On occasion I will have that client who tells me I need to convince them that they should grow such and such a plant, or reconfigure a portion of their garden like so. Hmm. On the subject of what seems convincing, I do admire those landscapes that seem to be all of a piece. A clear vision, consistent language and execution is very much about what I do, and what I hope to do. A great garden feels like a world unto itself-complete, confident, and convincing. The French royal gardens designed and built by Andre LeNotre in the 19th century are certainly a world unto themselves in every detail. Who does not admire how French garden designers were and are able to edit and edit again? Their gardens are finely distilled creations that make you feel as though in addition to seeing them, you have had a generous glass of some fabulously complex and satisfying French wine. I may experience a landscape and drink the attendant wine many times, and be convinced of its beauty-but this does not convince me that I should have such a garden myself.
Some gardens are unforgettable, they are so completely convincing. Many years ago I saw an old Victorian house, with a rectangular vegetable patch off center in the front yard. In the spring, there would be rows of lettuce of many different varieties, each separated by a row of orange marigolds. The patch would evolve over the summer, as she planted vegetables of the season. She did not grow every vegetable available to her-she chose to plant only certain vegetables, with specific varieties of flowers. Though the garden would evolve over the summer, it had that unmistakeable look of belonging to someone with a definite point of view. I have never forgotten the garden; it was charmingly believable. I went so far as to try to imagine its owner, and what she might be like. Did this garden convince me to have one like it-no. I was only convinced that how she gardened genuinely represented her idea of beautiful.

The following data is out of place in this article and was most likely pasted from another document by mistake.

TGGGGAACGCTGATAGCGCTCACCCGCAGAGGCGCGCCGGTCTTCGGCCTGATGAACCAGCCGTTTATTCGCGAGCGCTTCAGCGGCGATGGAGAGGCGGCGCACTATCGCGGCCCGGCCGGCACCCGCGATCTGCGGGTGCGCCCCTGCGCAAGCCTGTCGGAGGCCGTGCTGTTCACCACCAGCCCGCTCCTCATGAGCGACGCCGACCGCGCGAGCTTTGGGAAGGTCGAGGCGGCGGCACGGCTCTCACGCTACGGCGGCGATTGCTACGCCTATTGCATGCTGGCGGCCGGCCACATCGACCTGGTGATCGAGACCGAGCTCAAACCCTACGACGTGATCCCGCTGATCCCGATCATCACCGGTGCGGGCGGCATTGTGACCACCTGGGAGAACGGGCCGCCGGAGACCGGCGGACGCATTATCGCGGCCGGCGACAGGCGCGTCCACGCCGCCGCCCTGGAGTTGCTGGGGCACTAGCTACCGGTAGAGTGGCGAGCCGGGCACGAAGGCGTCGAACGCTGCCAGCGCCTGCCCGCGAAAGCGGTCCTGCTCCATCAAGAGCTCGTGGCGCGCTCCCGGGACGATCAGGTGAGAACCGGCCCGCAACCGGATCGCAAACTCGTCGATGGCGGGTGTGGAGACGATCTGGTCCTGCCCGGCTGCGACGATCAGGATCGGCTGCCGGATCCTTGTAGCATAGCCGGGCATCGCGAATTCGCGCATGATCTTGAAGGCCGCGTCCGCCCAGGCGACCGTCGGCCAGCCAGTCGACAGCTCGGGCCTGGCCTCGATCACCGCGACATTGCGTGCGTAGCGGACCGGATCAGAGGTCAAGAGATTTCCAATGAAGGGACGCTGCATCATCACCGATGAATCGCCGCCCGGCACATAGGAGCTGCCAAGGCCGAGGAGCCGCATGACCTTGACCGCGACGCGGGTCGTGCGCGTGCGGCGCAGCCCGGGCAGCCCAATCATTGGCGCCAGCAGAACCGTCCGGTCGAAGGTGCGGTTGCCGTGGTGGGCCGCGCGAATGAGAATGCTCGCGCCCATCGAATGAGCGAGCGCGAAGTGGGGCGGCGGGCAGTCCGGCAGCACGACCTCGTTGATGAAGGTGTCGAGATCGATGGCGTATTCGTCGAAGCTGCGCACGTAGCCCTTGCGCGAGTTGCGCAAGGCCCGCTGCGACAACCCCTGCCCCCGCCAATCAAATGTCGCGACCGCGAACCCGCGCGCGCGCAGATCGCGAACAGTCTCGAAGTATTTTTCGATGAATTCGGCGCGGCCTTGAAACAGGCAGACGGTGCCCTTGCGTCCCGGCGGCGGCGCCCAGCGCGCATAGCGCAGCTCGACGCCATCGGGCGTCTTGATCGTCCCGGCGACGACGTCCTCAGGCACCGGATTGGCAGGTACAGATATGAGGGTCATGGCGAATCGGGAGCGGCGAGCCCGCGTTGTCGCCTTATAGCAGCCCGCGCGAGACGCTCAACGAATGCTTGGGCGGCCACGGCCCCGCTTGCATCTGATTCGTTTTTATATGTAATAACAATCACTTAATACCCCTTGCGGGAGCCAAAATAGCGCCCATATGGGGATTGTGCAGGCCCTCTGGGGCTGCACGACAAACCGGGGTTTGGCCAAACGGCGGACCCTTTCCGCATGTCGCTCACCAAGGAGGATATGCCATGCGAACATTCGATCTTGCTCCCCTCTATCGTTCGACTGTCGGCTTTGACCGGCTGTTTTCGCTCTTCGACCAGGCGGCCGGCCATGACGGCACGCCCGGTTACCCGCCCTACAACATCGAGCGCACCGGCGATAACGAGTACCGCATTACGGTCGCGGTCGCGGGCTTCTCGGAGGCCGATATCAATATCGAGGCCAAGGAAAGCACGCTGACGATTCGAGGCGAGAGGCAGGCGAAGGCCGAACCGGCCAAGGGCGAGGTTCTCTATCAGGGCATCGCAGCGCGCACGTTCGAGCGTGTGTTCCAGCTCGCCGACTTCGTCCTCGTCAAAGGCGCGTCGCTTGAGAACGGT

A convincing garden is much like a country of its own. There is a visual language, rules, boundaries. Neighborhoods are laid out just so. There are roads, stop signs, places to park oneself, shelter; one may or may not need to ask for directions. There may be a park, or a sports field. There will be a government in place, though the style may vary greatly; someone is most assuredly in charge. Some governing bodies are quite democratic; I am sure Buck would describe mine as a not always so benevolent monarchy. He is funny, that one-but he has a point. I have staved off every request he has made for a few tomato plants. We tried them one year. What a terrific amount of room they took, and what a mess they made, for not much fruit. I have adhered to my no vegetable zone policy ever since. Buck actually likes his weekly trip to Farm Boy Produce on Auburn Road; everyone is happy. One of the great and adult pleasures of a garden is that you get to be in charge of how it looks-for better or for worse. On certain issues, I am happy to entertain other ideas-but I reserve the right to refuse to be convinced.